Figure 3: Unemployment rate and proportion of vacant jobs - Seasonally adjusted
Source: Labour Account Australia, Quarterly Experimental Estimates (cat: 6150.0.55.003); Unemployment rate from Labour Force, Australia (cat: 6202.0)

Analysing the PVJ along with the number of employed persons can provide an in-depth picture of labour market dynamics. The relationship between the PVJ and employed persons can be observed in the following graph. Falling PVJ was accompanied by subdued employment growth during the period between 2010 and 2013. Since 2014, employment growth has accelerated with the rise of PVJ.


Figure 4: Proportion of vacant jobs versus employed persons
Figure 4: Proportion of vacant jobs versus rmployed persons
Source: Labour Account Australia, Quarterly Experimental Estimates (cat: 6150.0.55.003)

The following are some illustrative examples of industries that show the value of the PVJ measure.

Mining

PVJ for the mining industry reached its peak during 2011-2012. This was followed by a fall in the job vacancies as the mining industry made the transition to the production phase from the investment phase. Gross fixed capital formation for the mining industry increased during the same period as the PVJ, reaching its highest level in 2012-13 before declining afterwards (Figure 6).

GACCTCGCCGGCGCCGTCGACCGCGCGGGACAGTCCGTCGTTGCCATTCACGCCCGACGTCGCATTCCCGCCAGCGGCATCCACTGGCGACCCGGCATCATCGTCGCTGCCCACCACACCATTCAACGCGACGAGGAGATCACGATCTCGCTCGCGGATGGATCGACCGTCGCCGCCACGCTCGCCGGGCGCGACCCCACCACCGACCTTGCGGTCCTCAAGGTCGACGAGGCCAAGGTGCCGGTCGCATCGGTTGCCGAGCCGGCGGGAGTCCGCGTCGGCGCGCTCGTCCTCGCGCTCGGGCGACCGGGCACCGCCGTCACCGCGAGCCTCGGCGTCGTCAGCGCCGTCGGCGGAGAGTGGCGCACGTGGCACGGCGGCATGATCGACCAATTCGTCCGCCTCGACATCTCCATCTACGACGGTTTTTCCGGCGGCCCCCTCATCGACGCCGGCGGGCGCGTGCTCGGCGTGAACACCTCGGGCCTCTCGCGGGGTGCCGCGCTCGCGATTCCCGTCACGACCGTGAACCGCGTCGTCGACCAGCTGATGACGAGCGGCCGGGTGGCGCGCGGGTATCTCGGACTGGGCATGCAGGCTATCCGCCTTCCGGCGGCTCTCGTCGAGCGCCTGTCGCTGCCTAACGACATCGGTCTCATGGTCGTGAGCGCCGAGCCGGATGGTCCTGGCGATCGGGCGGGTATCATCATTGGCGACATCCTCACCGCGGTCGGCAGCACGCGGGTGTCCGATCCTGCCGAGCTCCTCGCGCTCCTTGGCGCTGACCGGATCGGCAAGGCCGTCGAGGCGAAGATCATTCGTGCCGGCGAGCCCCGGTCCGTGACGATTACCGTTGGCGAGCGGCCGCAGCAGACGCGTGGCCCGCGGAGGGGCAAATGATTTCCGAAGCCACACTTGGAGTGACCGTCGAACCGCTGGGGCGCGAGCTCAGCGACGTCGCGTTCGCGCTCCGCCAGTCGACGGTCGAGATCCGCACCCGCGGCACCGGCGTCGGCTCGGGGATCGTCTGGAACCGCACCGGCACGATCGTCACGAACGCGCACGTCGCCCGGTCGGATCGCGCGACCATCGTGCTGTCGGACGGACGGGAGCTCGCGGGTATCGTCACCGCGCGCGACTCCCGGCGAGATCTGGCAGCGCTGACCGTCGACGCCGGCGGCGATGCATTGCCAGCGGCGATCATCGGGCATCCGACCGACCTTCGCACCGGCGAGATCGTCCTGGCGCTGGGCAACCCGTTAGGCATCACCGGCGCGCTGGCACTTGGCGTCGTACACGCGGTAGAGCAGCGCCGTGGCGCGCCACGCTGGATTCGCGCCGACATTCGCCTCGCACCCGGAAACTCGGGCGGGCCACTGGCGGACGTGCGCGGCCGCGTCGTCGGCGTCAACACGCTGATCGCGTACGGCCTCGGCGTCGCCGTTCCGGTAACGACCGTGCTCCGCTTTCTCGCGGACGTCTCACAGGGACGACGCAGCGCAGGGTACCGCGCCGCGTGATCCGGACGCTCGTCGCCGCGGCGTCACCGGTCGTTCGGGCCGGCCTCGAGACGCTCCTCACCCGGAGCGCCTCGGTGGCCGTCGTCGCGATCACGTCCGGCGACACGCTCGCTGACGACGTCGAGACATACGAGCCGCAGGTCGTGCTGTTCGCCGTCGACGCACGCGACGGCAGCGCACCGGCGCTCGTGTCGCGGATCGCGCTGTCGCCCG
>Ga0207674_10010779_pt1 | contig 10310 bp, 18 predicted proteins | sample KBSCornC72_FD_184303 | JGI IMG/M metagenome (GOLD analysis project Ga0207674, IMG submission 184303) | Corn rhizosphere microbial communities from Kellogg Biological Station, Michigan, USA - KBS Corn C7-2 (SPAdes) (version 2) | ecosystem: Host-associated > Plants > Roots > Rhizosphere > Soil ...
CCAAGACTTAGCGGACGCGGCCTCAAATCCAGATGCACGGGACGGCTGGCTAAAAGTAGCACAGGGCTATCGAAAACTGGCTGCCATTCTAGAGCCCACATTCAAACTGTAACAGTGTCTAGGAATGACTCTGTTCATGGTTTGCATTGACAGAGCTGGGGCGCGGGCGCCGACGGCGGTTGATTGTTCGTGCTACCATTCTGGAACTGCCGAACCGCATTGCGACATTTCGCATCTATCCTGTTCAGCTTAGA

Figure 5: Proportion of vacant jobs in Mining
Figure 5: Proportion of vacant jobs in Mining
Source: Labour Account Australia, Quarterly Experimental Estimates (cat: 6150.0.55.003)

Over the past few years since 2015, the number of employed persons along with PVJ provide an indication of a post-boom softening in the mining industry. In comparison to the mining boom period, both PVJ and employed persons have either fallen or remained flat for all of the mining subdivisions, highlighting the more subdued demand for labour, compared to earlier periods of growth.


Figure 6: Gross fixed capital formation in Mining and Construction
Figure 6: Gross fixed capital formation in Mining and Construction
Source: Australian Industry, 2015-16 (cat: 8155.0)


Figure 7: Employed persons in Mining
Figure 7: Employed persons in Mining
Source: Labour Account Australia, Quarterly Experimental Estimates (cat: 6150.0.55.003)